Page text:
If there's one thing Fat Joe believes in, it's consistency. Which is why you may often hear him and his brother-from-another DJ Khaled constantly boast "We Make Hit Recorddss." That being said, it's about that time of year when Joey Crack is ready to drop another album, this time a sequel to a sequel titled J.O.S.E. 2 which drops May 19th.

Around the time Joey held his listening session in NYC for the album, we got the TS head-honcho on the phone to speak on a number of topics. Yup, we've been sitting on it, and now we've decided it's time you hear his thoughts on his now-pushed-back album, DJ Khaled the executive, 50's first album (and why he refuses to call it a classic) and how he feels about Big Pun's wife Liza Rios criticizing him for not keeping Pun's memory alive. It's coca, bitch.
[ed note: again this was before Joey blacked out on the "Mafia Music" remix, or we would've obviously asked him about it]

Interview by Joe La Puma

Complex: To get the cliché questions out of the way, how excited are you about this album?

Fat Joe: Big, man. The reason why it's called J.O.S.E. 2 is because my biggest album was J.O.S.E. and the music I make, it's just so big. You know I got so much hits on this album. Big songs, man. Big street jams. It feels big, man. I'm waiting for the homerun. I'm really, really proud of the work.

Complex: What track on the album won't be released as a single but is your personal favorite?

Fat Joe: This one song called "Congratulations." It's going to be a summer banger. It's just about how everybody who wants to be famous has to be careful what you wish for. Look at Chris Brown and Rihanna. They're trying to get their life together. They got paparazzi and everybody all on them now, so it's like you got to be careful with what you wish for. I mean, unfortunately there's domestic violence going around in this country, and around the world every single day. Some couples get a chance to work it out. Get back together. Now they in the cameras. Everybody wants to be famous. You have to be ready to deal with consequences. I also have another song called "HO" which is that New York Hip-Hop hardcore, crazy shit.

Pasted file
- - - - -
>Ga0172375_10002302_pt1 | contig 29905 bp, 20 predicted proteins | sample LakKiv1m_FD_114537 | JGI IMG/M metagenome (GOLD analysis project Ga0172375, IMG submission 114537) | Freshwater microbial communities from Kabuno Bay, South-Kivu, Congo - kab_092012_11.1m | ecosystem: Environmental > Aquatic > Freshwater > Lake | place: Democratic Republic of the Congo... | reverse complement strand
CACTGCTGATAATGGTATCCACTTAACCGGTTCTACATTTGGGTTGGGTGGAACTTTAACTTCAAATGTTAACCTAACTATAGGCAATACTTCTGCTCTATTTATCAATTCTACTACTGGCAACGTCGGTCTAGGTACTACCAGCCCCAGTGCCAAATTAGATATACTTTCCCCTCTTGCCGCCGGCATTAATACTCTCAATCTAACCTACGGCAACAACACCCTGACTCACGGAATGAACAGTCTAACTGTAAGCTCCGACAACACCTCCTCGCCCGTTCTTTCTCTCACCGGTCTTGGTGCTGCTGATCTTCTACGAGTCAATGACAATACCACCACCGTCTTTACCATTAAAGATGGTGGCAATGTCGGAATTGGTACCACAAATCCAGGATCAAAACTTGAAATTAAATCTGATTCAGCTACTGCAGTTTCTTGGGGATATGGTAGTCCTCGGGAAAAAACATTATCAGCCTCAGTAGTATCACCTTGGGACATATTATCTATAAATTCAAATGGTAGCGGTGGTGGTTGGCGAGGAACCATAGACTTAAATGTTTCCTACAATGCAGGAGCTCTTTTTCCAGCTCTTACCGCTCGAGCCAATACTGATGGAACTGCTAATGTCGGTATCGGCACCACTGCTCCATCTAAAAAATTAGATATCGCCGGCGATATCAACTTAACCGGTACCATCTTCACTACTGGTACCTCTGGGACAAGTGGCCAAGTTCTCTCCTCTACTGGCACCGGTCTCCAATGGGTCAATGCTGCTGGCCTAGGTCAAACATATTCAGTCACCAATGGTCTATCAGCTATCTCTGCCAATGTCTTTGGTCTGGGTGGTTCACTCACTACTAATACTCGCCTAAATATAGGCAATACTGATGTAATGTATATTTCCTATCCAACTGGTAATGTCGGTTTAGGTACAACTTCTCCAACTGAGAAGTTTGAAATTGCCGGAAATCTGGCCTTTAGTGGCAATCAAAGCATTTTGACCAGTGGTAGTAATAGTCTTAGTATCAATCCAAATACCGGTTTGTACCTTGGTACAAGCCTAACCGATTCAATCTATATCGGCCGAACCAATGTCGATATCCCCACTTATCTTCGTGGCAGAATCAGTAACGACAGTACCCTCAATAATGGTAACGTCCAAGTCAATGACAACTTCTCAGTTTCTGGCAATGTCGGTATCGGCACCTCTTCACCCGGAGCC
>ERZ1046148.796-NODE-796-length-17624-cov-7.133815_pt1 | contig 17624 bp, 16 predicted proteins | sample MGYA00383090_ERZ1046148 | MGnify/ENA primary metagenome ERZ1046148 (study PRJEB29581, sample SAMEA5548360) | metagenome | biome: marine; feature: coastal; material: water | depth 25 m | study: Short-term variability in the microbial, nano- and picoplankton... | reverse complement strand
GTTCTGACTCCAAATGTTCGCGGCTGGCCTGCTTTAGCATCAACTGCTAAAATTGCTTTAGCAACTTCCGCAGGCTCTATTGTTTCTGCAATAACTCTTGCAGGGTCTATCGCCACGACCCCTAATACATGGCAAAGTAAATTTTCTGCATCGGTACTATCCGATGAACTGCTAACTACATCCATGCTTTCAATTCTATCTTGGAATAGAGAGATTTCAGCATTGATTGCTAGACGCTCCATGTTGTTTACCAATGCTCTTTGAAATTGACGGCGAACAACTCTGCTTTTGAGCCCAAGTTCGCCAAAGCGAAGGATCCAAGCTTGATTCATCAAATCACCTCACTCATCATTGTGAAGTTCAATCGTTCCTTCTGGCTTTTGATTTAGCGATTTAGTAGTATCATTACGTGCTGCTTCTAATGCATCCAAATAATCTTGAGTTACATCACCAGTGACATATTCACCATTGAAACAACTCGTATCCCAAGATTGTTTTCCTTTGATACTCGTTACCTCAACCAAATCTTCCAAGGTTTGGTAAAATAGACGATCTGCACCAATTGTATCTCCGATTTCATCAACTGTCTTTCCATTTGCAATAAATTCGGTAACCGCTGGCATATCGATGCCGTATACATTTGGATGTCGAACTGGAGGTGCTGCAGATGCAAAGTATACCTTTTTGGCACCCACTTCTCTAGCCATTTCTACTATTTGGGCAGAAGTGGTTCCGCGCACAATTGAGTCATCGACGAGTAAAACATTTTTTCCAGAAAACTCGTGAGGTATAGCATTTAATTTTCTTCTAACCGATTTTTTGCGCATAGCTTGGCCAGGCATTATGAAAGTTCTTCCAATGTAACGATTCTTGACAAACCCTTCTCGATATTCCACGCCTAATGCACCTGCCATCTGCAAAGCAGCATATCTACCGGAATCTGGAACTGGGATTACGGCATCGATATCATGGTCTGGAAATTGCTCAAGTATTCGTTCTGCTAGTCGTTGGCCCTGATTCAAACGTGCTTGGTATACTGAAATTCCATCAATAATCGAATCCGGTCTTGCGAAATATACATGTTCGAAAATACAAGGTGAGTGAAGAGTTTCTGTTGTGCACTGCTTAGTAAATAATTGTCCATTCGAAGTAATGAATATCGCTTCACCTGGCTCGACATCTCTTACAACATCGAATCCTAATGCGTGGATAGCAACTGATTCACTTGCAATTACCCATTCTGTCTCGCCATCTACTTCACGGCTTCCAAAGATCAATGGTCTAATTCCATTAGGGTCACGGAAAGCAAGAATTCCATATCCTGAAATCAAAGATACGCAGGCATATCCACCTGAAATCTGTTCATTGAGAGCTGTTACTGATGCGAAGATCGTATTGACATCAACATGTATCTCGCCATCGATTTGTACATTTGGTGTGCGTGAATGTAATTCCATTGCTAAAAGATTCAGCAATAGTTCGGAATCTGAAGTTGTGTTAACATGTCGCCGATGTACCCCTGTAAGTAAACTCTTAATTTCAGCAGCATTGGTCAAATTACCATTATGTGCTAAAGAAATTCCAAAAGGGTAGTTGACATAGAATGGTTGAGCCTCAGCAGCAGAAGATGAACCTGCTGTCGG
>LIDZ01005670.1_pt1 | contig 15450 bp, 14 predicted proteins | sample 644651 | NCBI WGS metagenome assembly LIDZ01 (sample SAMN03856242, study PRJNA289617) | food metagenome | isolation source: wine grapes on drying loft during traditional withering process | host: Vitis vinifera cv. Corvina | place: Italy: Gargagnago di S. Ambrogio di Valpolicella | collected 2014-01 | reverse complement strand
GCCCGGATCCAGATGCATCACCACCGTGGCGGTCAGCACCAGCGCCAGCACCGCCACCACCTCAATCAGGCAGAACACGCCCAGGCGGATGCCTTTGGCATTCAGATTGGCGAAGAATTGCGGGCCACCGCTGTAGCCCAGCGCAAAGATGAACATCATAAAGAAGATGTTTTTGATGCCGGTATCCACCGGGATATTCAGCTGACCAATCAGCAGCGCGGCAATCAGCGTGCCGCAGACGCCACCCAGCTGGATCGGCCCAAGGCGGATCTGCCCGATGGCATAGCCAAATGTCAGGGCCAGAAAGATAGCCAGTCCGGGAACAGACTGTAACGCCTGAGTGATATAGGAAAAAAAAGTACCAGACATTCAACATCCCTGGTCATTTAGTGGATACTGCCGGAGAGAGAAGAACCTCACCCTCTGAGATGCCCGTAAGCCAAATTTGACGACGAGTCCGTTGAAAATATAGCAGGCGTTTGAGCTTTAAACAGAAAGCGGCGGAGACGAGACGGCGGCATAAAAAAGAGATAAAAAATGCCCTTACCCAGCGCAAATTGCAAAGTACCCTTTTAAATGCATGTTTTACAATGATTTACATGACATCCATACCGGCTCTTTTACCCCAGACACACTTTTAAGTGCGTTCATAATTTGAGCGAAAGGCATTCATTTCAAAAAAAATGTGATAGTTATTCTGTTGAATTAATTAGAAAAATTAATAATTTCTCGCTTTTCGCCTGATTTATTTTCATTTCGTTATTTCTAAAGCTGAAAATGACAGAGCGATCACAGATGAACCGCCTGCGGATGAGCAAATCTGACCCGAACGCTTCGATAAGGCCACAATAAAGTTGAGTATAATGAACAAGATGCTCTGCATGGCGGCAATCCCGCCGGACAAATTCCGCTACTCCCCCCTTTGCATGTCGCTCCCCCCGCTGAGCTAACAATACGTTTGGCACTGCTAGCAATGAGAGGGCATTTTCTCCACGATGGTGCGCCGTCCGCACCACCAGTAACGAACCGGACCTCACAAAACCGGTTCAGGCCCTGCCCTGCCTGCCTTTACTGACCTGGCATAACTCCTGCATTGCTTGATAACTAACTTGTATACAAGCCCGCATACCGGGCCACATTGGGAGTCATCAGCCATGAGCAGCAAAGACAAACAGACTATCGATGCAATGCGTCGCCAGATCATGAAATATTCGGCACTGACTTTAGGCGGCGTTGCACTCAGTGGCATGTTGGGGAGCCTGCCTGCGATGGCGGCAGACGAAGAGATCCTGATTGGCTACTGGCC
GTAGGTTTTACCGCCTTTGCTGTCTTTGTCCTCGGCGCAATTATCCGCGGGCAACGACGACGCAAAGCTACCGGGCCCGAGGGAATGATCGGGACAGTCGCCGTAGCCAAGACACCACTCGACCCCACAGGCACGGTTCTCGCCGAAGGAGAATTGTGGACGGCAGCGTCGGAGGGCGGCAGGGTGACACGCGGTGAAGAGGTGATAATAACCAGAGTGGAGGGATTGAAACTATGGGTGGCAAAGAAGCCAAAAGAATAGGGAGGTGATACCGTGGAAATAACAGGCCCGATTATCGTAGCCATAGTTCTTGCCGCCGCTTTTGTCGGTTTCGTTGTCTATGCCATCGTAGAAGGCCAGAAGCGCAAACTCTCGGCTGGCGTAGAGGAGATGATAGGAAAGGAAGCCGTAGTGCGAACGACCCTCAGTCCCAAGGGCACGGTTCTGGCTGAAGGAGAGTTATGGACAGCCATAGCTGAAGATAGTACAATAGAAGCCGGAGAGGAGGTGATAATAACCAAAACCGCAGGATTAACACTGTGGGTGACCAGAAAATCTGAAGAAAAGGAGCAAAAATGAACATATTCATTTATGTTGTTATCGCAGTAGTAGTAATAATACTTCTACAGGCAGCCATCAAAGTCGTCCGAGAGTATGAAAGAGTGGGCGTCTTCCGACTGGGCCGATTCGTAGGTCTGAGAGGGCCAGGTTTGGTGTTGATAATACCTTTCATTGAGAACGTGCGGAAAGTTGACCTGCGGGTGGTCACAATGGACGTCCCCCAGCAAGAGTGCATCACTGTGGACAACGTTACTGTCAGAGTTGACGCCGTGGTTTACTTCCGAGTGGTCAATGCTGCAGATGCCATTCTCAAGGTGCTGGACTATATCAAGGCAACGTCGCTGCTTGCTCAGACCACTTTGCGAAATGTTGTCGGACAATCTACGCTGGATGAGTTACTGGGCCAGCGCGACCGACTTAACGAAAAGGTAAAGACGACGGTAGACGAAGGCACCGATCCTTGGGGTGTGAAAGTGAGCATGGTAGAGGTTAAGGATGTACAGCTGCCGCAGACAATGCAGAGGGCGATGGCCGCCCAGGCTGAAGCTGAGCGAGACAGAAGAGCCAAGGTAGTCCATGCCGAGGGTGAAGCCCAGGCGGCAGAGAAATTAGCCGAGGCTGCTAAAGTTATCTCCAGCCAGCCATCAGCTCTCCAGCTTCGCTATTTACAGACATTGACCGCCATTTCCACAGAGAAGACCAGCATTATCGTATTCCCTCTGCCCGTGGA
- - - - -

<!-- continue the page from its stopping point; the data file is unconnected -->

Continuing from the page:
Complex: So even though he's been making back-to-back hits, some people in New York don't like Ron Browz using auto-tune. As someone who worked with him, what's your take on his haters?

Fat Joe: I don't know why they feel like that, because he's making good music. In New York, they love it. "Pop Champagne" it wasn't just New York, it was a big song. We have to move with the times, man. That happens to be what's hot, and he happens to be hot doing it. So I can't be mad at nobody doing it.

Complex: You make consistent hits every year, but some people criticize that they're off the strength of other people like Lil Wayne. How do you respond to that?

Fat Joe: I love it. I'd rather have them criticize me for working with other big artists than me not being relevant, and having a hit. And I write songs and I write hit hooks myself. "Lean Back," "Make It Rain"—I wrote those hooks. Like this song I did with Akon, I found the hook with this writer and then we told Akon to sing it. So I really A&R my projects.

Complex: So you wrote the hook that Wayne spits in "Make It Rain"?

Fat Joe: Absolutely. It was me on there first. It was just too South for me to be on there. So it made sense that I'm cool with Wayne to get him on the hook.

Complex: Interesting... Now, you're close with DJ Khaled, and he was recently appointed president of Def Jam South. How prepared do you think he is for a job like that?

Fat Joe: No one has ever seen an executive like DJ Khaled. Everybody in the music business who's an executive has been polished for the job. Khaled comes with the energy that hasn't been seen in this game, ever, from the day that fucking Lyor Cohen and Russell Simmons opened Def Jam! He's going to put out nothing but hits. And I expect him to be one of the biggest executives in couple of years, the hip-hop game has ever seen. I guarantee he's going to be an executive of a lifetime. Remember I told you.